Legislation would make Michigan roads safer, allow individuals to access basic human services such as medical care
LANSING — The Michigan Catholic Conference is lobbying the state Legislature to make it easier for undocumented immigrants to obtain a driver’s license.
Michigan House Resolutions 4410, 4411, and 4412 and Senate Resolutions 0265, 0266, and 0267 would allow for any individual who resides in Michigan to obtain a driver’s license or state ID card, regardless of whether the person is a citizen of the United States.
The legislation would reverse a 2008 law that prohibits undocumented residents from obtaining a driver’s license or state ID, a policy the Michigan Catholic Conference and immigrant rights activists have been fighting since its implementation.
“There are very few places you can go in Michigan without being able to drive a car,” Tom Hickson, vice president of public policy and advocacy for the Michigan Catholic Conference, told Detroit Catholic. “Without being able to drive a car, you’ll have a hard time dropping your kids off at school, going to the grocery store, or making it to a doctor’s appointment. Up until 2008 in Michigan, there was nothing keeping people from getting a driver’s license.”
Hickson said undocumented immigrants kept driving after the 2008 law was passed, but were now doing so without a driver’s license, car insurance, and undergoing driver’s training to make sure they were qualified motorists.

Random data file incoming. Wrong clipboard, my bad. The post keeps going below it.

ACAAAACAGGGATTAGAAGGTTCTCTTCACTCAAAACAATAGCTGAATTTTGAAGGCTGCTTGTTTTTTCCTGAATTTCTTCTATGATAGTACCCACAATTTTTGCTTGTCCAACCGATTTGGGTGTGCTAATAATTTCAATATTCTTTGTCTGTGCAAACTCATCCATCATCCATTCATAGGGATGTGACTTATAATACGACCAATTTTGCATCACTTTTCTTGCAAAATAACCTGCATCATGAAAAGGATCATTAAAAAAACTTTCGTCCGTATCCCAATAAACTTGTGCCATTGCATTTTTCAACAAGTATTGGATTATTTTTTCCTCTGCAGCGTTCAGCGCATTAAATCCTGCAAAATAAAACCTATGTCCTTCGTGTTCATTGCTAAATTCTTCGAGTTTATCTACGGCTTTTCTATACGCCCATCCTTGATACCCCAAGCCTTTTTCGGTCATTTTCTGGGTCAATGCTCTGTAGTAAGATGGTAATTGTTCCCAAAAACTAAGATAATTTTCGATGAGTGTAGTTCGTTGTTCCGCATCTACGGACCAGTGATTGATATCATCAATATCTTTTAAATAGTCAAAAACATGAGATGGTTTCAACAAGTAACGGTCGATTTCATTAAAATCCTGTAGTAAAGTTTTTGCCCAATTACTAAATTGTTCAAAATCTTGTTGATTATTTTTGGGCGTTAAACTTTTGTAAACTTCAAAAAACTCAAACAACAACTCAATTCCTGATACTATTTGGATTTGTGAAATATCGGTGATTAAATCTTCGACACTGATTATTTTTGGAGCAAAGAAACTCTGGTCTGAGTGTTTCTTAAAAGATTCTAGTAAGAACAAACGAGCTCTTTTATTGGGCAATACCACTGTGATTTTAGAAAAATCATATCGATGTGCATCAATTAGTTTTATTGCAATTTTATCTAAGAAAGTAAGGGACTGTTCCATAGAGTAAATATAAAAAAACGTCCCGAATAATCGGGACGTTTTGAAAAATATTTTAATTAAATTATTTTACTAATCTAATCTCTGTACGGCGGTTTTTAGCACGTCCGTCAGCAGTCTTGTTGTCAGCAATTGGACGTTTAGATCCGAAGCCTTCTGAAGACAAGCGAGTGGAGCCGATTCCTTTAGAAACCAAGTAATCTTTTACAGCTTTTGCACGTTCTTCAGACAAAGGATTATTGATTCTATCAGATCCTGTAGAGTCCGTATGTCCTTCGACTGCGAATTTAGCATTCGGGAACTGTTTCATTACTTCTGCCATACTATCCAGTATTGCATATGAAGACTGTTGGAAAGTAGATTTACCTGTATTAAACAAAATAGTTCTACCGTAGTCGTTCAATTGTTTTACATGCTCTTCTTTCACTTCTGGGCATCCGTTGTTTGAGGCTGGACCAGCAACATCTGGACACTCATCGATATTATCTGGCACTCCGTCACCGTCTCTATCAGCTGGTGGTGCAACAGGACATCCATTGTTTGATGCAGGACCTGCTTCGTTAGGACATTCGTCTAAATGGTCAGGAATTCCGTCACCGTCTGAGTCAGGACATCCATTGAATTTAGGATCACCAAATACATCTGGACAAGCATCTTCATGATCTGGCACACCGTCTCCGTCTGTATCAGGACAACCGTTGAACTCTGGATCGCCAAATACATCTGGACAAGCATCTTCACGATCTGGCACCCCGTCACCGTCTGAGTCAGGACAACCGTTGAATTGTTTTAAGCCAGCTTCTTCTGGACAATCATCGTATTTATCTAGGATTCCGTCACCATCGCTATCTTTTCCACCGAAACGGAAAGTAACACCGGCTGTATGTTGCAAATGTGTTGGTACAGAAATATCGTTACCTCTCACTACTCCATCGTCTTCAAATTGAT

“The legislation reverts Michigan back to the policy in 2008 when it didn’t have a citizenship requirement,” Hickson said. “We’re talking about 75,000 undocumented individuals in the state of Michigan that we are keeping away from getting a driver’s license. We want people to be safe on the road.”
Hickson said getting a driver’s license would allow undocumented immigrants to go through driver’s training, learn the rules of the road and become safer drivers.
Since the 2008 law was passed, the Michigan Catholic Conference, along with partners such as the Detroit-based Strangers No Longer immigrant rights group, has been lobbying to change the law.
“We started advocating for this about three years ago, and the organization itself is only five years old,” said Rich Faba, a member of Our Mother of Perpetual Help Parish in Oak Park and chairman of Strangers No Longer’s advocacy team. “We started talking about these bills in the previous legislature, but they went nowhere, languishing in committee. But with the new legislature this year, we reintroduced the bills.”
Driver's licenses became a leading issue for Strangers No Longer after the nonprofit began asking immigrants about the priorities the group should pursue to make people's lives practicably better.
“We have six circles of support, groups in our organization of linked parishes of immigrant women and undocumented folks who are part of our organization,” Faba said. “They put forth a platform for human dignity, a list of 20 things they face every day that is a hardship for them. They spoke about medical help, language barriers and the ability to drive. We put those things together, a platform for human dignity, and the number one thing that would change their lives dramatically would be the ability to identify themselves with state IDs or drive a car.”